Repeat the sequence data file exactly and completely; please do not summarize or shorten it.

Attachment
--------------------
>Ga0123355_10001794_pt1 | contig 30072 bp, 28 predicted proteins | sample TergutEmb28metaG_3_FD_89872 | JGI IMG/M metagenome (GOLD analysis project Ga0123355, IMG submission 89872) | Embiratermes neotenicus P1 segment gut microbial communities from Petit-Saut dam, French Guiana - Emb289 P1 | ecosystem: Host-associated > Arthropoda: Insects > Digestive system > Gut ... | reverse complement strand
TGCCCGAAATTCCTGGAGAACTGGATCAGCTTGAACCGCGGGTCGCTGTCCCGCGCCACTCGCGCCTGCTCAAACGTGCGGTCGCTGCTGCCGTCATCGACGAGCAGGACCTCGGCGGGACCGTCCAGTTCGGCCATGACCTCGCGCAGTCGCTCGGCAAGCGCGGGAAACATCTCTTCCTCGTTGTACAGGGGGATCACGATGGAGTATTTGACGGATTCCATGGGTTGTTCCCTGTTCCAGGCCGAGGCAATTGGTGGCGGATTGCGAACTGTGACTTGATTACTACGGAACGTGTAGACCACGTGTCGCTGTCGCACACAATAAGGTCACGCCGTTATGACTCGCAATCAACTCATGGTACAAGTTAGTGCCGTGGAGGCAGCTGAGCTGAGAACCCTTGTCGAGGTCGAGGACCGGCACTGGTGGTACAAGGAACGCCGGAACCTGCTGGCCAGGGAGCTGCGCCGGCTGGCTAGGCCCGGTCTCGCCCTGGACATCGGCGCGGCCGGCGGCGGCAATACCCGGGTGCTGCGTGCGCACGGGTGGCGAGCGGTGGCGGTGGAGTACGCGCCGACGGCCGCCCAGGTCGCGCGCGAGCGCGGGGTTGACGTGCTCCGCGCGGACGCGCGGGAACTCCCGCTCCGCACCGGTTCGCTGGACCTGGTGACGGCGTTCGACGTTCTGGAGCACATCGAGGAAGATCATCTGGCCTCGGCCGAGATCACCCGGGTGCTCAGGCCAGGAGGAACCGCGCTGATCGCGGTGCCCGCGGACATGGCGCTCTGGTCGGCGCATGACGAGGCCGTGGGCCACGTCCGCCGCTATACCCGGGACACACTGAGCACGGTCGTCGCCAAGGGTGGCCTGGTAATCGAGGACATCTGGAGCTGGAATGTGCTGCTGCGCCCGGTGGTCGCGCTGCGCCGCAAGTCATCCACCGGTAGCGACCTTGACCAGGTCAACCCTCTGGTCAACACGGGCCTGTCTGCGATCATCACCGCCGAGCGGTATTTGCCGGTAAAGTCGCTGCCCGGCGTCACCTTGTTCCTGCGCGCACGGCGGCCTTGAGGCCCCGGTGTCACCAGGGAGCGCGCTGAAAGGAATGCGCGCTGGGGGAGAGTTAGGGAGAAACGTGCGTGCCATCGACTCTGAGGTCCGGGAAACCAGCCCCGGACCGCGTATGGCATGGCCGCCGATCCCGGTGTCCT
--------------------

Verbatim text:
>Ga0123355_10001794_pt1 | contig 30072 bp, 28 predicted proteins | sample TergutEmb28metaG_3_FD_89872 | JGI IMG/M metagenome (GOLD analysis project Ga0123355, IMG submission 89872) | Embiratermes neotenicus P1 segment gut microbial communities from Petit-Saut dam, French Guiana - Emb289 P1 | ecosystem: Host-associated > Arthropoda: Insects > Digestive system > Gut ... | reverse complement strand
TGCCCGAAATTCCTGGAGAACTGGATCAGCTTGAACCGCGGGTCGCTGTCCCGCGCCACTCGCGCCTGCTCAAACGTGCGGTCGCTGCTGCCGTCATCGACGAGCAGGACCTCGGCGGGACCGTCCAGTTCGGCCATGACCTCGCGCAGTCGCTCGGCAAGCGCGGGAAACATCTCTTCCTCGTTGTACAGGGGGATCACGATGGAGTATTTGACGGATTCCATGGGTTGTTCCCTGTTCCAGGCCGAGGCAATTGGTGGCGGATTGCGAACTGTGACTTGATTACTACGGAACGTGTAGACCACGTGTCGCTGTCGCACACAATAAGGTCACGCCGTTATGACTCGCAATCAACTCATGGTACAAGTTAGTGCCGTGGAGGCAGCTGAGCTGAGAACCCTTGTCGAGGTCGAGGACCGGCACTGGTGGTACAAGGAACGCCGGAACCTGCTGGCCAGGGAGCTGCGCCGGCTGGCTAGGCCCGGTCTCGCCCTGGACATCGGCGCGGCCGGCGGCGGCAATACCCGGGTGCTGCGTGCGCACGGGTGGCGAGCGGTGGCGGTGGAGTACGCGCCGACGGCCGCCCAGGTCGCGCGCGAGCGCGGGGTTGACGTGCTCCGCGCGGACGCGCGGGAACTCCCGCTCCGCACCGGTTCGCTGGACCTGGTGACGGCGTTCGACGTTCTGGAGCACATCGAGGAAGATCATCTGGCCTCGGCCGAGATCACCCGGGTGCTCAGGCCAGGAGGAACCGCGCTGATCGCGGTGCCCGCGGACATGGCGCTCTGGTCGGCGCATGACGAGGCCGTGGGCCACGTCCGCCGCTATACCCGGGACACACTGAGCACGGTCGTCGCCAAGGGTGGCCTGGTAATCGAGGACATCTGGAGCTGGAATGTGCTGCTGCGCCCGGTGGTCGCGCTGCGCCGCAAGTCATCCACCGGTAGCGACCTTGACCAGGTCAACCCTCTGGTCAACACGGGCCTGTCTGCGATCATCACCGCCGAGCGGTATTTGCCGGTAAAGTCGCTGCCCGGCGTCACCTTGTTCCTGCGCGCACGGCGGCCTTGAGGCCCCGGTGTCACCAGGGAGCGCGCTGAAAGGAATGCGCGCTGGGGGAGAGTTAGGGAGAAACGTGCGTGCCATCGACTCTGAGGTCCGGGAAACCAGCCCCGGACCGCGTATGGCATGGCCGCCGATCCCGGTGTCCT